UK: The man who makes a difference - Sandy Leitch, chief executive of Zurich Financial Services, has his ...

UK: The man who makes a difference - Sandy Leitch, chief executive of Zurich Financial Services, has his ... - The man who makes a difference - Sandy Leitch, chief executive of Zurich Financial Services, has his 'eyes on the hills and his feet on the gro

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Last Updated: 31 Aug 2010

The man who makes a difference - Sandy Leitch, chief executive of Zurich Financial Services, has his 'eyes on the hills and his feet on the ground'. It is this vision and pragmatism, in giving something back to the community, that sets him apart from other business leaders, and has earned him a very special accolade. Matthew Gwyther reports.

This year's HRH The Prince Of Wales Ambassador's Award, sponsored by Management Today, and part of the Business in the Community Awards for Excellence, was presented on July 15 to Sandy Leitch, chief executive of Zurich Financial Services. The award, which is now in its second year, was won by Granada's Charles Allen first time round.

Leitch is a man of humble origins. Born into a mining family in Dunfermline in Scotland, he was just two when his father died. The fact that Leitch Snr died with no other life insurance than his funeral money left his son with a sense of the precariousness of human existence. This was enforced when in the early '80s, with a wife and three young daughters, he had a lesion on the brain that left him paralysed down his left side, with impaired speech and vision. He has since completely recovered.

Besides realising the need for proper life insurance cover, these experiences have left him with a sense of responsibility to those less fortunate or successful in life. Colleagues at Zurich say he now probably devotes a quarter of his time to pro bono work. 'It's always the card in his back pocket,' says one. 'It is partly down to Sandy that the quality of volunteering work done by the business community in this country is second to none.'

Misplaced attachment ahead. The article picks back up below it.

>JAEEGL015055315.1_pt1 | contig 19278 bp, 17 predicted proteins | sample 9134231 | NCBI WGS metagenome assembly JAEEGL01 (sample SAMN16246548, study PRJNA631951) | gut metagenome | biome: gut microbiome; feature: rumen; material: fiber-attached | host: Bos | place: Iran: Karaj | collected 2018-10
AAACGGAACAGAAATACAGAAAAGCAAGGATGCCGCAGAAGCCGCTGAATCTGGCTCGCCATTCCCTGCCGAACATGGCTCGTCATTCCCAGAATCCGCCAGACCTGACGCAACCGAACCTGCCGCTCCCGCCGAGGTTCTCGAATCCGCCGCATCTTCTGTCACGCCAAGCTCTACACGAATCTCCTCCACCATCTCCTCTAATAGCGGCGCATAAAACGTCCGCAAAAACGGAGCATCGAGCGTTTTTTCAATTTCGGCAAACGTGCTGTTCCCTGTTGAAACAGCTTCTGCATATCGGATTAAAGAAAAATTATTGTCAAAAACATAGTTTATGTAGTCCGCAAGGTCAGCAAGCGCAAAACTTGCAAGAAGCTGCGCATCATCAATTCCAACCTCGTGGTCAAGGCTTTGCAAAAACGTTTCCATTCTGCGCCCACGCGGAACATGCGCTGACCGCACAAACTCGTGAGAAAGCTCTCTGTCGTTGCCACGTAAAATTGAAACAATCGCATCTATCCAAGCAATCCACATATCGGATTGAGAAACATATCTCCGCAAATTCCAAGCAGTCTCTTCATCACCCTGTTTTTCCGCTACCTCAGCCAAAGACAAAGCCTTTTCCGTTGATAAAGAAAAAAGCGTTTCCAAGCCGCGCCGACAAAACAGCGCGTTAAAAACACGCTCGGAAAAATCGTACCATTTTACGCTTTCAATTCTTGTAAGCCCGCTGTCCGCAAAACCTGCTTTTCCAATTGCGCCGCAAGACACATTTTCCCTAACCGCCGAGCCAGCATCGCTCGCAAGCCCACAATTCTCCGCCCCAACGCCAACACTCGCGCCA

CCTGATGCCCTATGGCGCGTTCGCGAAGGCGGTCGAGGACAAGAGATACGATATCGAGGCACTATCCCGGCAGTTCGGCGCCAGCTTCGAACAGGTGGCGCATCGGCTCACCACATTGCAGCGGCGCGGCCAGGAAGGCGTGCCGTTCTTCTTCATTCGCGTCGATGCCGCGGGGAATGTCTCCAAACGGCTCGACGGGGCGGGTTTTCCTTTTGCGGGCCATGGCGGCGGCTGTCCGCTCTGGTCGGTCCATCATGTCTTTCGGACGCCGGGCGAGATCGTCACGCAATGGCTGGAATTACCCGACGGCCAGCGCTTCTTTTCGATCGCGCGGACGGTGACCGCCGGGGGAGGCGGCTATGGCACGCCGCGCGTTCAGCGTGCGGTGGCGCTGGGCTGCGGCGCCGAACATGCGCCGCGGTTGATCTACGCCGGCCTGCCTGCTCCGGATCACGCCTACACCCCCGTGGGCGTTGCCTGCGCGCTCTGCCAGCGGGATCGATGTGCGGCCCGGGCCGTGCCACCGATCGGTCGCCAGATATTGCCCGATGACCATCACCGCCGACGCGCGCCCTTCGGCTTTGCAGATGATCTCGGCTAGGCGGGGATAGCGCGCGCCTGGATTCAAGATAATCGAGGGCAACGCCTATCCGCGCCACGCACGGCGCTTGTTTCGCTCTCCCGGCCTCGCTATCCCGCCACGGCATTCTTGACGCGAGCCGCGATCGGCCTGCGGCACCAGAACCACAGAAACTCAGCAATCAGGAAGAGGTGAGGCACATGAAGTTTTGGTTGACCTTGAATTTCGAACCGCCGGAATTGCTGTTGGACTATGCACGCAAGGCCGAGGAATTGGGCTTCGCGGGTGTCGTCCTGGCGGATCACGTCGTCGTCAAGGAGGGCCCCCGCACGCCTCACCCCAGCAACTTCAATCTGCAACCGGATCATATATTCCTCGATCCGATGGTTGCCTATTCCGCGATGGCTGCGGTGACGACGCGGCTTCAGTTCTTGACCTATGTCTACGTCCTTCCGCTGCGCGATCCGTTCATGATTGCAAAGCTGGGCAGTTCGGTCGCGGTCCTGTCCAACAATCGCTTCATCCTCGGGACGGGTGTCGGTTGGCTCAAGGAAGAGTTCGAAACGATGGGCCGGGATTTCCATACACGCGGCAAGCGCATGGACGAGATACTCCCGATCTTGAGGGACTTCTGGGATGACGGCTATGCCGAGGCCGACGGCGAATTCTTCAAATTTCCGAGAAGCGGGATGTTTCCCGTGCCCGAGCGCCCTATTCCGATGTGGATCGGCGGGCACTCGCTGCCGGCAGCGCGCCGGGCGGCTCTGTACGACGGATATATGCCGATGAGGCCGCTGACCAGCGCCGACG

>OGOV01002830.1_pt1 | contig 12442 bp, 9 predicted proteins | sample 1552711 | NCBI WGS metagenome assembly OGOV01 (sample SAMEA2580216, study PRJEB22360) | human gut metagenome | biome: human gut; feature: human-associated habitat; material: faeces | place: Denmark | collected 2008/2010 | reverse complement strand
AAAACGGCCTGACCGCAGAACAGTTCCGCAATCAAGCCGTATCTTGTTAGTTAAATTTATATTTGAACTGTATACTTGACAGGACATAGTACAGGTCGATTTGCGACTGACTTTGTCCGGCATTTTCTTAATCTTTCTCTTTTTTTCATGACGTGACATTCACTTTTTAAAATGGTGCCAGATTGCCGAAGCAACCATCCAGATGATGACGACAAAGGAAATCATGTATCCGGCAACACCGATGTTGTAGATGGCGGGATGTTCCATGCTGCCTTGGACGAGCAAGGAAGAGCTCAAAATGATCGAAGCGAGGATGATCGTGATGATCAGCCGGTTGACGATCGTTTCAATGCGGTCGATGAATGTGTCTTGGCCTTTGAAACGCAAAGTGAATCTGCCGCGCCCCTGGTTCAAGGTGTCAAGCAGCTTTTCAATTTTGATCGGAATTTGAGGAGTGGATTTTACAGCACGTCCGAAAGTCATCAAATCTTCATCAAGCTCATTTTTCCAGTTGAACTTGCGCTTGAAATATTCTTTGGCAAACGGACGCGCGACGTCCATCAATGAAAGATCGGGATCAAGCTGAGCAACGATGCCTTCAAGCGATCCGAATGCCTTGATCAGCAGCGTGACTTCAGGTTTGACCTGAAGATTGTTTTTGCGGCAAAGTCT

Leitch joined Allied Dunbar at the time of its launch as Hambro Life back in 1971. Although he'd gained a university place at 16, he went straight into employment and went to London in the mid-'60s to take a job in the novel area of computers. At that time all policy records were held in huge leather-bound volumes and Leitch began the pathfinding job of taking the whole thing digital. By 21 he had become chief systems designer.

After 25 years with Hambro/Allied Dunbar, working in systems, operations, company cars, personnel, admin and catering, he became chief executive in 1996. He oversaw two mergers - with BAT Industries and with the Zurich group in 1998. The new group includes Allied Dunbar, Eagle Star and Threadneedle Asset Management and employs 60,000 staff worldwide.

A willingness to put something back into the community was written into Allied Dunbar's constitution from day one back in the '70s. In 1998 the company gave £2.2 million to charities (more than 1% of its pre-tax profit).

Leitch was one of two founder members of The Percent Club, which encourages companies to invest 1% of pre-tax profit in the community, and he has twice accepted the UK Award for Employee Volunteering on his company's behalf.

Following and improving on the American 'City Cares USA', Leitch has been a prime driver behind UK Cares. It provides a monthly calendar of opportunities for volunteers to offer their skills to other members of their communities in activities such as literacy training. A recent addition to his voluminous CV has been to assume the chair of the mental health charity SANE (Schizophrenia - A National Emergency).

Julia Cleverdon, the chief executive of Business in the Community, has known Leitch for 15 years. 'He hasn't just recently come to this kind of work and is the complete opposite of a gong-chasing type,' she says.

'He's always had this great driving energy. It's a tough business changing company cultures and persuading them to become involved. They want to know how it's going to hit their bottom line and Sandy knows exactly what the positive benefits are. He has the ability to dream but is essentially a very practical man, which is terribly important. His eyes may be on the hills but his feet stay on the ground. So he's been awarded the honour for vision combined with a vital practicality to get things done.'.

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